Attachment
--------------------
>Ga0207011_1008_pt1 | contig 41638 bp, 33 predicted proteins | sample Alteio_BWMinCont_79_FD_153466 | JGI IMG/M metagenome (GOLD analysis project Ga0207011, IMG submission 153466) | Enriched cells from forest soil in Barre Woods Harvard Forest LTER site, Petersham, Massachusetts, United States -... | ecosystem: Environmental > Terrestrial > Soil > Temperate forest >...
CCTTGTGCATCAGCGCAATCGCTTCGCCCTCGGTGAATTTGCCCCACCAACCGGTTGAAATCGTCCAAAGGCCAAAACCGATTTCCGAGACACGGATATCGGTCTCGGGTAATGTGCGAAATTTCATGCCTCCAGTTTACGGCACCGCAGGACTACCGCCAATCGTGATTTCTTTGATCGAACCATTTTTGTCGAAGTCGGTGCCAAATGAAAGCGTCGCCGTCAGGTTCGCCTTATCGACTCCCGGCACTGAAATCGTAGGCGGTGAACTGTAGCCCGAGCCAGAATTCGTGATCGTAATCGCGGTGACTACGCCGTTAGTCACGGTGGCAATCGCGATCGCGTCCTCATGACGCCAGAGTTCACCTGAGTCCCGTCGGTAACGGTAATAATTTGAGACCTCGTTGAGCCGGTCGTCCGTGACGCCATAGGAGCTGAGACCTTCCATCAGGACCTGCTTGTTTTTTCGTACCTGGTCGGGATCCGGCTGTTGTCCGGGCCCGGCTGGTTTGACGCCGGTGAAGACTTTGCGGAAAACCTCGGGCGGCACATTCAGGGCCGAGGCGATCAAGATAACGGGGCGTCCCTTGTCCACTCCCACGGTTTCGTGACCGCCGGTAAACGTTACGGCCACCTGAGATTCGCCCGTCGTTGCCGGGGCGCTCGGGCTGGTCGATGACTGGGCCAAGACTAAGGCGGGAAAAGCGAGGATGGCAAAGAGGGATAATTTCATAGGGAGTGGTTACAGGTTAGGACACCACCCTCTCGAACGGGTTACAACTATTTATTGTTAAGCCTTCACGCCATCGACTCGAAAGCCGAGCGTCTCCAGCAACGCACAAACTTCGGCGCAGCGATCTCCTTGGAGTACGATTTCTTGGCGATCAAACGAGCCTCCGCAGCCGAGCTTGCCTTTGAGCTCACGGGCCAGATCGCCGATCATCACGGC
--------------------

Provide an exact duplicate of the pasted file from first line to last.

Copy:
>Ga0207011_1008_pt1 | contig 41638 bp, 33 predicted proteins | sample Alteio_BWMinCont_79_FD_153466 | JGI IMG/M metagenome (GOLD analysis project Ga0207011, IMG submission 153466) | Enriched cells from forest soil in Barre Woods Harvard Forest LTER site, Petersham, Massachusetts, United States -... | ecosystem: Environmental > Terrestrial > Soil > Temperate forest >...
CCTTGTGCATCAGCGCAATCGCTTCGCCCTCGGTGAATTTGCCCCACCAACCGGTTGAAATCGTCCAAAGGCCAAAACCGATTTCCGAGACACGGATATCGGTCTCGGGTAATGTGCGAAATTTCATGCCTCCAGTTTACGGCACCGCAGGACTACCGCCAATCGTGATTTCTTTGATCGAACCATTTTTGTCGAAGTCGGTGCCAAATGAAAGCGTCGCCGTCAGGTTCGCCTTATCGACTCCCGGCACTGAAATCGTAGGCGGTGAACTGTAGCCCGAGCCAGAATTCGTGATCGTAATCGCGGTGACTACGCCGTTAGTCACGGTGGCAATCGCGATCGCGTCCTCATGACGCCAGAGTTCACCTGAGTCCCGTCGGTAACGGTAATAATTTGAGACCTCGTTGAGCCGGTCGTCCGTGACGCCATAGGAGCTGAGACCTTCCATCAGGACCTGCTTGTTTTTTCGTACCTGGTCGGGATCCGGCTGTTGTCCGGGCCCGGCTGGTTTGACGCCGGTGAAGACTTTGCGGAAAACCTCGGGCGGCACATTCAGGGCCGAGGCGATCAAGATAACGGGGCGTCCCTTGTCCACTCCCACGGTTTCGTGACCGCCGGTAAACGTTACGGCCACCTGAGATTCGCCCGTCGTTGCCGGGGCGCTCGGGCTGGTCGATGACTGGGCCAAGACTAAGGCGGGAAAAGCGAGGATGGCAAAGAGGGATAATTTCATAGGGAGTGGTTACAGGTTAGGACACCACCCTCTCGAACGGGTTACAACTATTTATTGTTAAGCCTTCACGCCATCGACTCGAAAGCCGAGCGTCTCCAGCAACGCACAAACTTCGGCGCAGCGATCTCCTTGGAGTACGATTTCTTGGCGATCAAACGAGCCTCCGCAGCCGAGCTTGCCTTTGAGCTCACGGGCCAGATCGCCGATCATCACGGC